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Chelsea, MA Has New Climate Adaptation Guidance

Chelsea, MA Has New Climate Adaptation Guidance

Future leaders helping with climate adaptation

By Kathryn Baltes, MIT Sea Grant

The city of Chelsea, Massachusetts’ Planning Board has new climate change adaptation guidance thanks to a group of students from Worcester Polytechnic Institute (WPI) and MIT Sea Grant. MIT Sea Grant sponsored and mentored the WPI students who developed two documents that the city of Chelsea has incorporated into its development decision process. 

WPI students travel to Boston to interview a Chelsea Planning Board member. Image: Worcester Polytechnic Institute.

Chelsea, Massachusetts is a densely populated coastal city just north and across the river from Boston with the most diverse population in the state.  Almost half of its land is in the federally designated 100-year flood plain, having been built on filled-in wetlands. The people, their businesses, and infrastructure are highly vulnerable to flooding.

Coastal cities in New England are already seeing an increase in flooding from storms and tides, and future sea level rise will only make this problem worse. While there is variation in just how much sea level will rise, anywhere from one to four feet for the northeast region by 2100, there isn’t much question that it will continue to rise. To give some perspective, risk projections show that even an increase of two feet would more than triple the frequency of coastal flooding in this region.

The city of Chelsea is currently undergoing a push to develop an area called Everett Ave. Successful development like this is very important for economically depressed areas, where negative impacts from climate change can have devastating effects. City leaders recognized the need for climate adaptation planning when considering development, but they lacked the resources and expertise necessary to update their decision-making processes. The resources that WPI and MIT Sea Grant were able to provide came at the perfect time.

During their junior year, WPI students participate in an Interactive Qualifying Project, an interdisciplinary requirement that connects science and technology with social issues and human needs. MIT Sea Grant co-sponsored and mentored a team of WPI students who worked directly with the Chelsea coastal municipality to identify the city’s vulnerabilities and options for adaptation.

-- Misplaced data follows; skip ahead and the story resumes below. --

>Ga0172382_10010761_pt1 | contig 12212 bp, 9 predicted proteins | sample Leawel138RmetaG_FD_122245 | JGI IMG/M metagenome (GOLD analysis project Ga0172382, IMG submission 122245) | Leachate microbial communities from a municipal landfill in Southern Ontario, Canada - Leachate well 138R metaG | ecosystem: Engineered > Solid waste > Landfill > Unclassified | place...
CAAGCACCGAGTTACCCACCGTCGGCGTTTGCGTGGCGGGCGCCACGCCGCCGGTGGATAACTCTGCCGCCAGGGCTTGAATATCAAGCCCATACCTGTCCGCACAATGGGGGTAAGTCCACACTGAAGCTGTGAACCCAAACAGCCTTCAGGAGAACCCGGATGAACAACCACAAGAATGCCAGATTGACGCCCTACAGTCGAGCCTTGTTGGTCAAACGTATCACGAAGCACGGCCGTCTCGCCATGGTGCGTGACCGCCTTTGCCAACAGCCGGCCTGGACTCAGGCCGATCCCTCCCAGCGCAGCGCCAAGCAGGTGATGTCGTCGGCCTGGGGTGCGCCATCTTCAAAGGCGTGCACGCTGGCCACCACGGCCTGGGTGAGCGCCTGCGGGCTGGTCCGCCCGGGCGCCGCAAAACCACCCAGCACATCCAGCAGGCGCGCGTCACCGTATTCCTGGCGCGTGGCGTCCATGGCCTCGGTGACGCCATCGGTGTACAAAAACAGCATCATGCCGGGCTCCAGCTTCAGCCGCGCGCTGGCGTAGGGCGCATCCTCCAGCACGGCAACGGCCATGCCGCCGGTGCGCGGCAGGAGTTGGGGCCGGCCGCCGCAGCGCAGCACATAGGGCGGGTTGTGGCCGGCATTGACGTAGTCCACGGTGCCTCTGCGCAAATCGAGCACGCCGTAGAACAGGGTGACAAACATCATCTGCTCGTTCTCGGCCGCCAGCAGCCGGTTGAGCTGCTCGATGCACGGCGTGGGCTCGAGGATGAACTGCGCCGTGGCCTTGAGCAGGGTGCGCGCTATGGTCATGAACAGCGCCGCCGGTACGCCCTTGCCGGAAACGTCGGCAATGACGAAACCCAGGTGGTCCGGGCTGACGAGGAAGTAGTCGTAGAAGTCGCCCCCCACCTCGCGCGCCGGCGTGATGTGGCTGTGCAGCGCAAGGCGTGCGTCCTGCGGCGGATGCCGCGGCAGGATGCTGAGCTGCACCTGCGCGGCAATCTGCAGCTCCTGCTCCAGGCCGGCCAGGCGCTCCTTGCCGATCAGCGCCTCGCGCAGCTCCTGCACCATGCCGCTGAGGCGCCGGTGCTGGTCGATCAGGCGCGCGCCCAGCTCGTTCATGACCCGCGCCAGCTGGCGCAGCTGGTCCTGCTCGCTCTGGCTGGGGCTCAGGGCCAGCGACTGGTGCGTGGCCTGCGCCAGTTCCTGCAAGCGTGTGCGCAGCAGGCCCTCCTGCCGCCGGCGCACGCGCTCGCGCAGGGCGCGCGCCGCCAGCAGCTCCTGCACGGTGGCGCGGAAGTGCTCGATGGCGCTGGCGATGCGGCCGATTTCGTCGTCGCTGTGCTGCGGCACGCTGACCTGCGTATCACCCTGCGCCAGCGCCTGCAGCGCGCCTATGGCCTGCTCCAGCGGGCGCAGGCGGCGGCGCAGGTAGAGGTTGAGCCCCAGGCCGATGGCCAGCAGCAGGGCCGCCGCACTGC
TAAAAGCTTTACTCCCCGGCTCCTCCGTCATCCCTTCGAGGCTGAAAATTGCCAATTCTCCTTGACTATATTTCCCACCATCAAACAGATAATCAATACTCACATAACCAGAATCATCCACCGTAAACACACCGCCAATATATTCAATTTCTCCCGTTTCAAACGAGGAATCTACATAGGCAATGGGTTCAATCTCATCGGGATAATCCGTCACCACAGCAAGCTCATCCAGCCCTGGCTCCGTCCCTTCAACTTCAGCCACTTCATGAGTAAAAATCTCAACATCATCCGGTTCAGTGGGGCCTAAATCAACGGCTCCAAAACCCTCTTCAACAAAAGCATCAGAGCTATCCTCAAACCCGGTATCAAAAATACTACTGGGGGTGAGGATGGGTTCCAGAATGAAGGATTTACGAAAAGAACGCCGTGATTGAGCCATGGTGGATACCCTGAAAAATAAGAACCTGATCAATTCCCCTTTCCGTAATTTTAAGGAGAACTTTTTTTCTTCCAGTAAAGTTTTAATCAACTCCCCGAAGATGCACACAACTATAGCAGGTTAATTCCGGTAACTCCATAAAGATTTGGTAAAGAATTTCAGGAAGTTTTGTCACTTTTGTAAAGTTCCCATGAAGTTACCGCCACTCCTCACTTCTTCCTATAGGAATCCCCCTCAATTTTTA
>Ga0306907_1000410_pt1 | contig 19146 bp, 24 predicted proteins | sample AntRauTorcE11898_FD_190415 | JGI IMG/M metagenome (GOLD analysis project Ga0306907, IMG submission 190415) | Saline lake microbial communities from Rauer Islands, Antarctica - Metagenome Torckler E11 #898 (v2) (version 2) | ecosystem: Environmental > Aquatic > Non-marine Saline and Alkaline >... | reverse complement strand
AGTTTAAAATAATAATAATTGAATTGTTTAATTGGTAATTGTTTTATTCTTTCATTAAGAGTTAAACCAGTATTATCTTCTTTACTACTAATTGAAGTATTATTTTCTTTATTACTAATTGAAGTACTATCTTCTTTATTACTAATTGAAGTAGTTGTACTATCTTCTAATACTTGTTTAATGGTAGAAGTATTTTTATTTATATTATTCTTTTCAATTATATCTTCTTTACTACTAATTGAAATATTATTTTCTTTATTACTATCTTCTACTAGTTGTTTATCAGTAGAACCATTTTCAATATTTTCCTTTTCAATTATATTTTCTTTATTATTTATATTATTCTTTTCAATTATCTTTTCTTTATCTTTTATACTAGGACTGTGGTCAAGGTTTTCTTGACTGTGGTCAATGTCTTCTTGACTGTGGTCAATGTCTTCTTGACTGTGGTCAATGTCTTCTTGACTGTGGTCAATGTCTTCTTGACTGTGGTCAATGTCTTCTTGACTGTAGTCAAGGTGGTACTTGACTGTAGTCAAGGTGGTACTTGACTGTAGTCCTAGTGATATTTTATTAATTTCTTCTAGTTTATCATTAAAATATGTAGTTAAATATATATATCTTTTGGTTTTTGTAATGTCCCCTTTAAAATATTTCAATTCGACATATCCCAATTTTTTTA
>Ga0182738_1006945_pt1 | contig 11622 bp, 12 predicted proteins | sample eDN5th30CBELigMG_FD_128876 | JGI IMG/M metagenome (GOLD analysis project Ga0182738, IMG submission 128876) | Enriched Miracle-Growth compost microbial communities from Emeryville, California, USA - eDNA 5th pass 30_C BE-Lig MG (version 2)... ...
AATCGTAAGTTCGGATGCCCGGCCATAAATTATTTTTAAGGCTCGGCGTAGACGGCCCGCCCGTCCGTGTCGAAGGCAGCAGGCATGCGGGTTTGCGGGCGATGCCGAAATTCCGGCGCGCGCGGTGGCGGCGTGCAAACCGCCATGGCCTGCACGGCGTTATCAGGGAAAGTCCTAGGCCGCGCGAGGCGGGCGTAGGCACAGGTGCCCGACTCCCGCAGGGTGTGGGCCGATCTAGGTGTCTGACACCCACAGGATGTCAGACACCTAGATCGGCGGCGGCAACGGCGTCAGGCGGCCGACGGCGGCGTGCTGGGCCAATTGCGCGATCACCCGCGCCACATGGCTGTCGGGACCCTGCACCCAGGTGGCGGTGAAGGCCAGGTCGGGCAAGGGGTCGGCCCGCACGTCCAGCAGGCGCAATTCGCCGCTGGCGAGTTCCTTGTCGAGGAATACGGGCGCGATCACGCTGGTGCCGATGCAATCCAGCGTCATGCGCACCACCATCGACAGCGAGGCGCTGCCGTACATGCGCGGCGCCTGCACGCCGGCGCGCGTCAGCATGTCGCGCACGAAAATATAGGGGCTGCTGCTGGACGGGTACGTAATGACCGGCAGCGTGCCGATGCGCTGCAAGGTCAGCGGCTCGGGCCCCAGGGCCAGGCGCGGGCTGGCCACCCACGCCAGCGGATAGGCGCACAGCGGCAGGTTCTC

WPI students travel to an apartment complex in Chelsea to interview a developer. Image: Worcester Polytechnic Institute.

The team of WPI students did a thorough literature search, including an assessment of freely available databases and information repositories with examples of risk assessments and climate adaptation plans. They learned to use mapping software and accessed city topographic information as well as municipal building locations. They traveled into Boston and conducted in-person interviews with board members and developers. It was very important to learn what information was needed from board member’s perspectives, as well as from the perspective of developers. The students gained insight into the process of city planning and, perhaps more importantly, the best ways to present that information to groups of people that come from different backgrounds with difference priorities.

The end result was a set of guidance documents and a final report for the city so they could more easily incorporate climate change projections into their decision making process. These documents are currently in use by the City’s Zoning Board of Appeals, the Planning Board, and the Conservation Commission.

Awareness and planning for climate change impacts can save cities like Chelsea enormous amounts in both financial and social capital, significantly reducing negative impacts of climate change.  Building on this success, MIT Sea Grant is continuing it’s collaboration with WPI and Chelsea in 2015, when a new group of students will use their IQP to examine climate risk and vulnerability in a selection of Chelsea’s publically-owned properties.

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